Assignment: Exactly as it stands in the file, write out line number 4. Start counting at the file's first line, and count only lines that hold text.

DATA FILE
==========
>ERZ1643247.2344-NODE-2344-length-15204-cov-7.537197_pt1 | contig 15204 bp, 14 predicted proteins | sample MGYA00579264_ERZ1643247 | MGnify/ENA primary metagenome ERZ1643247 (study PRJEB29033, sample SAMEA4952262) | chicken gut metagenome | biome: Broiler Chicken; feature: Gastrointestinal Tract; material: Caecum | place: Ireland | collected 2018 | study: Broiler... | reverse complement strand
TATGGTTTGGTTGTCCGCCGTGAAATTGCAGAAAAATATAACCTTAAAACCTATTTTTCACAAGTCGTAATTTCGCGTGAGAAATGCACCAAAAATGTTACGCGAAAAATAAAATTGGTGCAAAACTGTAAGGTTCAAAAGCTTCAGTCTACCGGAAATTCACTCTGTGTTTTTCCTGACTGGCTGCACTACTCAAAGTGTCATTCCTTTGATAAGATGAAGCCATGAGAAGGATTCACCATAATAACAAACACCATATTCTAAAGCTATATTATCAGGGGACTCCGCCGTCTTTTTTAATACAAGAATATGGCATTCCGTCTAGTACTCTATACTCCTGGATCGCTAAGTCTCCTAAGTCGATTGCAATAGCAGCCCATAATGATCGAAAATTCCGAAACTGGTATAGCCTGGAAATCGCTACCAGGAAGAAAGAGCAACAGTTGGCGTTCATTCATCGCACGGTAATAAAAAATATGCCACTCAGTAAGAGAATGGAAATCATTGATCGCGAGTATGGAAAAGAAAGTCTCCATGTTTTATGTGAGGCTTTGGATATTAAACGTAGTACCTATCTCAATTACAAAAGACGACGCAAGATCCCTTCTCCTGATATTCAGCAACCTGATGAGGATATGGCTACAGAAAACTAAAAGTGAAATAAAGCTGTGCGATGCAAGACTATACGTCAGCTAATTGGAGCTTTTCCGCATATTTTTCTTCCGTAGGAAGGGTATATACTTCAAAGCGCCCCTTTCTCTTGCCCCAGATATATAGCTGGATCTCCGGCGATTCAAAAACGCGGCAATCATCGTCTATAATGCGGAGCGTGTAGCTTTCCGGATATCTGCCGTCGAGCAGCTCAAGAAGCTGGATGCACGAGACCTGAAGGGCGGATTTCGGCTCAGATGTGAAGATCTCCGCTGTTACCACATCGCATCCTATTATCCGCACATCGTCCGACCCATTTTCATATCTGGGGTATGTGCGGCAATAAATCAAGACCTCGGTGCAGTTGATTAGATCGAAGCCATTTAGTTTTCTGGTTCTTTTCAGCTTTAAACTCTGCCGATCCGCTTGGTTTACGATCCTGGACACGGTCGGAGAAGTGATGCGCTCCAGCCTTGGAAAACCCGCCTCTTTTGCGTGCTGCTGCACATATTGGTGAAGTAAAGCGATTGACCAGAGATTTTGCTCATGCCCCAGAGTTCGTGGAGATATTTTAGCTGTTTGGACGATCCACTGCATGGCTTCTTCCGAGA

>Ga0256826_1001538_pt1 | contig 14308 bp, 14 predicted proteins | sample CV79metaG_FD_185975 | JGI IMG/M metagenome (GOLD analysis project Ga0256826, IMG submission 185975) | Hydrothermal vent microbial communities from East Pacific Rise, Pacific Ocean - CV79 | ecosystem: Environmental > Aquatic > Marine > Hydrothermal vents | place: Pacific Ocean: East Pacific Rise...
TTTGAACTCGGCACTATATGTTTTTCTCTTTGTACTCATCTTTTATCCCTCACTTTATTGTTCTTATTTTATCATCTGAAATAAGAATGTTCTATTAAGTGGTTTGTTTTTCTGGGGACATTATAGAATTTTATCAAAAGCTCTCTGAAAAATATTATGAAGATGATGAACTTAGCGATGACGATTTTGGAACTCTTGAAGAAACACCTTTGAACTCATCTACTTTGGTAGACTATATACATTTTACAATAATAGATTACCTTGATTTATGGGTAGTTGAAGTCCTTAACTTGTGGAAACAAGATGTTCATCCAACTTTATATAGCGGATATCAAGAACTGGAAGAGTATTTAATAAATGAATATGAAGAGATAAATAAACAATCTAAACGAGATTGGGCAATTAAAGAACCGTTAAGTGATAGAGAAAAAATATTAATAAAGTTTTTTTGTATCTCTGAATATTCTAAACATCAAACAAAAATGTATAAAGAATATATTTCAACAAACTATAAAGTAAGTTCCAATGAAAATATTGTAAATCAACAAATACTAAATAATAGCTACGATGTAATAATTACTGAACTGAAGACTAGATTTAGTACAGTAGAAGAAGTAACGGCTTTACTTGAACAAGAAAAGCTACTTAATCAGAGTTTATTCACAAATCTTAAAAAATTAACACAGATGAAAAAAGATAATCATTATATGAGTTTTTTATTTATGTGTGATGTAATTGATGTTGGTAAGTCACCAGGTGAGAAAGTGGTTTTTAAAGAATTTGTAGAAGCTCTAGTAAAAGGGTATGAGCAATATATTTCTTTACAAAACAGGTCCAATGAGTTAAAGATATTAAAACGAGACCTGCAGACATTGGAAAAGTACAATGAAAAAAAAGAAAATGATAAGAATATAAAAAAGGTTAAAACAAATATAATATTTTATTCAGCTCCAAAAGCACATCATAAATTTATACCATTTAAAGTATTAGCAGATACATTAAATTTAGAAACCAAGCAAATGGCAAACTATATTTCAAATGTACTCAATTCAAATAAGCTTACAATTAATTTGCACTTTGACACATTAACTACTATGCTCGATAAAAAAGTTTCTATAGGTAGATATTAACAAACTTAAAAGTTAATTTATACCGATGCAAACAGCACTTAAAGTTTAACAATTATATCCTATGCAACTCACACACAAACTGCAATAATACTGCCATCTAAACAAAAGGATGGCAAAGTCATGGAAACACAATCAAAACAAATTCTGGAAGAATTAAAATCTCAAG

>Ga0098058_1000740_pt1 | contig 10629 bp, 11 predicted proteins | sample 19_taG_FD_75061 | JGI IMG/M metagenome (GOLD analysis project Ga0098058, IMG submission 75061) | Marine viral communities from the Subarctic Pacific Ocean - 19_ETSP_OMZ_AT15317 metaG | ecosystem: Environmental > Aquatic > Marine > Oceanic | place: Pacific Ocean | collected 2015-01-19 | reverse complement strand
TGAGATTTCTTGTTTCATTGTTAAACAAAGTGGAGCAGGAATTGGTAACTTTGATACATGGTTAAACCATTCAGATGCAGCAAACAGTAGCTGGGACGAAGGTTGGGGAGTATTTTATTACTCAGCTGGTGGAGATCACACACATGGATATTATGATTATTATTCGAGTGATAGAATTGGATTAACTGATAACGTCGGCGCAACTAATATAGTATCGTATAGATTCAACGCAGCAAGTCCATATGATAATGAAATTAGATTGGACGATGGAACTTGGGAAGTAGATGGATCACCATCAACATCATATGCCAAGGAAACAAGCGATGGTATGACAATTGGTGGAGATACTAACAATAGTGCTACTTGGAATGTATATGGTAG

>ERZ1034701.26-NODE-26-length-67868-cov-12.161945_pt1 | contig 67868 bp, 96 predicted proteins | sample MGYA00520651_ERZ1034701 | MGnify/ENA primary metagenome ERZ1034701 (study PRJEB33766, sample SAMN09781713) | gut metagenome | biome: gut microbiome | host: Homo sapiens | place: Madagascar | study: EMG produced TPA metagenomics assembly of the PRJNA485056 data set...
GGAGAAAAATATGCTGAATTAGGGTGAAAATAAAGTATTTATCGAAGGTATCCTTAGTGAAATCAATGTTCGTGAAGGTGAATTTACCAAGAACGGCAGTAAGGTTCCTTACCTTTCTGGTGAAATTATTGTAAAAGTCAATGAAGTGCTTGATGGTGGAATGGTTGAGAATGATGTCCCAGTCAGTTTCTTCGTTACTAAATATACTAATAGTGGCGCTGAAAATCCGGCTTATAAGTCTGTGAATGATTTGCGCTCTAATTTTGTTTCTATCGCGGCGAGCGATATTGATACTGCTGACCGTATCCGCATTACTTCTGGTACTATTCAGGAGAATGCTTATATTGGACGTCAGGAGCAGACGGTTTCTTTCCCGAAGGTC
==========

TTTGAACTCGGCACTATATGTTTTTCTCTTTGTACTCATCTTTTATCCCTCACTTTATTGTTCTTATTTTATCATCTGAAATAAGAATGTTCTATTAAGTGGTTTGTTTTTCTGGGGACATTATAGAATTTTATCAAAAGCTCTCTGAAAAATATTATGAAGATGATGAACTTAGCGATGACGATTTTGGAACTCTTGAAGAAACACCTTTGAACTCATCTACTTTGGTAGACTATATACATTTTACAATAATAGATTACCTTGATTTATGGGTAGTTGAAGTCCTTAACTTGTGGAAACAAGATGTTCATCCAACTTTATATAGCGGATATCAAGAACTGGAAGAGTATTTAATAAATGAATATGAAGAGATAAATAAACAATCTAAACGAGATTGGGCAATTAAAGAACCGTTAAGTGATAGAGAAAAAATATTAATAAAGTTTTTTTGTATCTCTGAATATTCTAAACATCAAACAAAAATGTATAAAGAATATATTTCAACAAACTATAAAGTAAGTTCCAATGAAAATATTGTAAATCAACAAATACTAAATAATAGCTACGATGTAATAATTACTGAACTGAAGACTAGATTTAGTACAGTAGAAGAAGTAACGGCTTTACTTGAACAAGAAAAGCTACTTAATCAGAGTTTATTCACAAATCTTAAAAAATTAACACAGATGAAAAAAGATAATCATTATATGAGTTTTTTATTTATGTGTGATGTAATTGATGTTGGTAAGTCACCAGGTGAGAAAGTGGTTTTTAAAGAATTTGTAGAAGCTCTAGTAAAAGGGTATGAGCAATATATTTCTTTACAAAACAGGTCCAATGAGTTAAAGATATTAAAACGAGACCTGCAGACATTGGAAAAGTACAATGAAAAAAAAGAAAATGATAAGAATATAAAAAAGGTTAAAACAAATATAATATTTTATTCAGCTCCAAAAGCACATCATAAATTTATACCATTTAAAGTATTAGCAGATACATTAAATTTAGAAACCAAGCAAATGGCAAACTATATTTCAAATGTACTCAATTCAAATAAGCTTACAATTAATTTGCACTTTGACACATTAACTACTATGCTCGATAAAAAAGTTTCTATAGGTAGATATTAACAAACTTAAAAGTTAATTTATACCGATGCAAACAGCACTTAAAGTTTAACAATTATATCCTATGCAACTCACACACAAACTGCAATAATACTGCCATCTAAACAAAAGGATGGCAAAGTCATGGAAACACAATCAAAACAAATTCTGGAAGAATTAAAATCTCAAG